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Placing, Spanning and Density in CSS Grid

Placing, Spanning and Density in CSS Grid

The most common things you learn in CSS Grid is usually related to the grid container and less about the grid items. A generic grid definition applied to the grid container is enough for a basic layout structure. However, when you need more control over the contents of the grid, the grid container can only help with very little cases.

Maybe you want a 4 x 2 grid but the first grid item should take up column 1 and 2 as well as row 1 and 2. Or maybe you want an item to span till the last grid column track when you have no idea what the runtime total number of the grid column track is.

Or maybe you want a masonry grid where images with different aspect ratios are fitted into a single grid:

Each grid item’s size is predefined and you need to find a way to size them relatively to other items in the grid container.

Placing Grid Items: Start Here, End There

Everything in the browser has a default style. Maybe 0; maybe auto. Maybe any other defaults which you need to be aware of before adjusting for custom values. When you have a grid, the grid items have placement values defined by grid-[x]-start and grid-[x]-end (where x can be column or row). The value is auto.

Essential Reading: Learn React from Scratch! (2019 Edition)

When next you see a grid like the one above, keep it at the back of your mind that each item in that grid has a placement value now matter how symmetric the flow looks:

    .container {
      display: grid;
      grid-gap: 10px;
      grid-template-columns: repeat(5, 1fr)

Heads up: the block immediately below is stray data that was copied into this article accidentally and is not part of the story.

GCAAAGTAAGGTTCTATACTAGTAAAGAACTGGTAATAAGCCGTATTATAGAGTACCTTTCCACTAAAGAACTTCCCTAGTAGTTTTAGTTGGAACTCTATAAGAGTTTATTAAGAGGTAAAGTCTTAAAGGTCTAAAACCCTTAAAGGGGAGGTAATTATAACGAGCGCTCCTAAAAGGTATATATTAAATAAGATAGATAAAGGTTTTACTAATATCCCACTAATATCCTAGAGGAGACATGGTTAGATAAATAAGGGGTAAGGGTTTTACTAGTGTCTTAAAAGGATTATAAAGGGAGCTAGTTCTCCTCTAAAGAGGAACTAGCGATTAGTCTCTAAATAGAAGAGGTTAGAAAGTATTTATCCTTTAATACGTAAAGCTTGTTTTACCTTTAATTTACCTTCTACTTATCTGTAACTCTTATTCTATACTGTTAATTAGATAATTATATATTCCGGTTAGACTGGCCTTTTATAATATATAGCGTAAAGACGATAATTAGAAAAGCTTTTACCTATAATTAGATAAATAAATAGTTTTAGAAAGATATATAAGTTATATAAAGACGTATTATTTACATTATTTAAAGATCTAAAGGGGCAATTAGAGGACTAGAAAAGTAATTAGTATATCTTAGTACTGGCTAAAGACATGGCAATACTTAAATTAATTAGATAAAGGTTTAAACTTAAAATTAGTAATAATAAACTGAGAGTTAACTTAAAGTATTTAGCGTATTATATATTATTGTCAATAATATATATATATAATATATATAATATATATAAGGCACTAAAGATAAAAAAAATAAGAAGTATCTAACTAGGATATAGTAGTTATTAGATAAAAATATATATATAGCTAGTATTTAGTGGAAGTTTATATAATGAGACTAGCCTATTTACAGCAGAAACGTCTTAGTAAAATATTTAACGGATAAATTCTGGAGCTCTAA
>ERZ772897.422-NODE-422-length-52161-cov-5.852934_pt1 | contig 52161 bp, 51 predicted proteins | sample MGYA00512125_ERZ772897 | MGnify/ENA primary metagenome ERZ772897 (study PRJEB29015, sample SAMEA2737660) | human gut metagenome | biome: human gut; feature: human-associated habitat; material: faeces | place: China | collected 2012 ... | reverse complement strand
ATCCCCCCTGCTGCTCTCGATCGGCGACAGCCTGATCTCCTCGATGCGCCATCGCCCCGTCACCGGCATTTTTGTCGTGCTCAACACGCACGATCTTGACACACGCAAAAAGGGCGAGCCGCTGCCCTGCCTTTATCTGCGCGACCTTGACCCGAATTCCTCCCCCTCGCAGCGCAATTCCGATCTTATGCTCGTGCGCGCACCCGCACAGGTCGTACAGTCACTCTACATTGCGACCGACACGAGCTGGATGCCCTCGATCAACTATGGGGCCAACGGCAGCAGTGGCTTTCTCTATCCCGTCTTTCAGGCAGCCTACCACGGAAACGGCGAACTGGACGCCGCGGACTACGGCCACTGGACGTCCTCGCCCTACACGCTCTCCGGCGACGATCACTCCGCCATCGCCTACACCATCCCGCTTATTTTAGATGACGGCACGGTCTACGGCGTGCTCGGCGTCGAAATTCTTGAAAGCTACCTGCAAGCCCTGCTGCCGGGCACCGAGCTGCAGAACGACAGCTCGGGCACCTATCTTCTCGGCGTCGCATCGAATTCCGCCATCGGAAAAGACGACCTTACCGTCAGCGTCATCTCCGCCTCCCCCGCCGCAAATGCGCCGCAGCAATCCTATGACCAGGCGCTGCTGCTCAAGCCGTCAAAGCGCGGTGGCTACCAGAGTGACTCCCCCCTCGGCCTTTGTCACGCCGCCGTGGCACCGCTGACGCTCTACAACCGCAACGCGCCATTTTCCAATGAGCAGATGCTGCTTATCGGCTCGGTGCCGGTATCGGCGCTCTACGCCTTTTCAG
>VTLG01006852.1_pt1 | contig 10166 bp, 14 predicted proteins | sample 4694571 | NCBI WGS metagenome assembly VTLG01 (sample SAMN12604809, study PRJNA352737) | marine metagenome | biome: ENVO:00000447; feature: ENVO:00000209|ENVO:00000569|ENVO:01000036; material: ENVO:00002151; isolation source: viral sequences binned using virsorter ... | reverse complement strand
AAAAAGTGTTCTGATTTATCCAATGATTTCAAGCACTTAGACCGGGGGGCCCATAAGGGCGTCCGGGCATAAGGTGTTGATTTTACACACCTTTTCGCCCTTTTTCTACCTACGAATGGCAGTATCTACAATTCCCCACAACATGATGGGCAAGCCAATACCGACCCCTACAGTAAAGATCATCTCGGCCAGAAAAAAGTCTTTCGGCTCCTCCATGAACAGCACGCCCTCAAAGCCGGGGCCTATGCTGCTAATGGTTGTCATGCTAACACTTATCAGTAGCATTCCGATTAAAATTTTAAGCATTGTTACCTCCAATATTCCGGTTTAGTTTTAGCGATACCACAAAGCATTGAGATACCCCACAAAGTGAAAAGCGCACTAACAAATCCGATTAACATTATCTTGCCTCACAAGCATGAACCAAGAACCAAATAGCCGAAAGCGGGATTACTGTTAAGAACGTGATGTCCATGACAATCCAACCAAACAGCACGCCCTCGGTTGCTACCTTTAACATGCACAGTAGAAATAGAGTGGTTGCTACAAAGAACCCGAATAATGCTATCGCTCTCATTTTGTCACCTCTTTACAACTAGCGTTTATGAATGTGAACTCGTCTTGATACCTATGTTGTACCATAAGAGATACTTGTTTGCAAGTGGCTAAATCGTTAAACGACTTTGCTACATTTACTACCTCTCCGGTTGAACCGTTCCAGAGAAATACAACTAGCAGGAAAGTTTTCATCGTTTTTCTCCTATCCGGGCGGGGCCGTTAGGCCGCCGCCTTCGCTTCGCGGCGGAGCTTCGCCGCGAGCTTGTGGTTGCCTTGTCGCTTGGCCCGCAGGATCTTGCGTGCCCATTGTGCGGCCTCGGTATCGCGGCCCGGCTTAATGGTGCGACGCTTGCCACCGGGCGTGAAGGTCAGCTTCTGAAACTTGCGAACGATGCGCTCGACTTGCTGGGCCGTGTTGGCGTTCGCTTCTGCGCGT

}

    .item {
      grid-column-start: auto; /_ default _/
      grid-column-end: auto; /_ default _/
      grid-row-start: auto; /_ default _/
      grid-row-end: auto; /_ default _/
    }

Placing Columns Let’s see how wild we can get when we adjust these default values starting with columns:

    .item:nth-child(1) {
      grid-column-start: 1;
      grid-column-end: 5;
    }
  • We want the first item in the grid .item:nth-child(1)
  • To start at line one, grid-column-start: 1;
  • And end at line 5, grid-column-end: 5;

[Warning] There is usually a subtle source of confusion here. Earlier when we defined this grid, we did so with 5 columns, grid-template-columns: repeat(5, 1fr). In that case, when we ask a grid item to start at 1 and end at 5, does that not mean it should span the entire row?

No. It does not span from the first track, instead it spanning starts from a line and ends at a line. Therefore, we were saying start at line 1 and end at line 5:

[Warning ends]

Placing Rows You guessed quite right if your guess was that the same rules apply to row-placing:

    .item:nth-child(22) {
      grid-row-start: 1;
      grid-row-end: 4;
    }

But, there is a but. grid-row-[x] will:

  1. Reset the grid item default placement to start at column line 1 and row line 1
  2. Then the placement spanning will occur

22 left its spot and moved up to lines 1 before spanning.

If you want it to stay at its original column track, then you have to explicitly state that:

    .item:nth-child(20) {
      grid-column-start: 3;
      grid-row-start: 5;
      grid-row-end: 10;
    }

When ONLY Start or End is Provided

You do not have to provide the placing properties in pairs. You can just provide one and the rest will stay as auto (default). The tricky thing to watch out for is that if you change only the value of grid-[x]-start, the grid item will start at the line, not the track:

    .item:nth-child(1) {
      grid-column-start: 5;
    }

On the other hand, if you specify end only, it will start from the specfied end value and span the grid inversely. For example, if you tell item 10 to end at 3, it will start from the nearest next line 2 and draw to line 3:

    .item:nth-child(10) {
      grid-column-end: 3;
    }

The Placement Shorthand There’s a shorthand syntax for grid-[x]-start and grid-[x]-end that allows you to do away with the -start and -end part:

    .item {
      grid-column: [start] / [end];
      grid-row: [start] / [end];
    }

Here are some examples that can replace the code samples we have written so far:

    .item {
      grid-column: 1 / 5; /__ Line 1 to 5 /
      grid-row: 1 / 4; /*_ Line 1 to 4 __/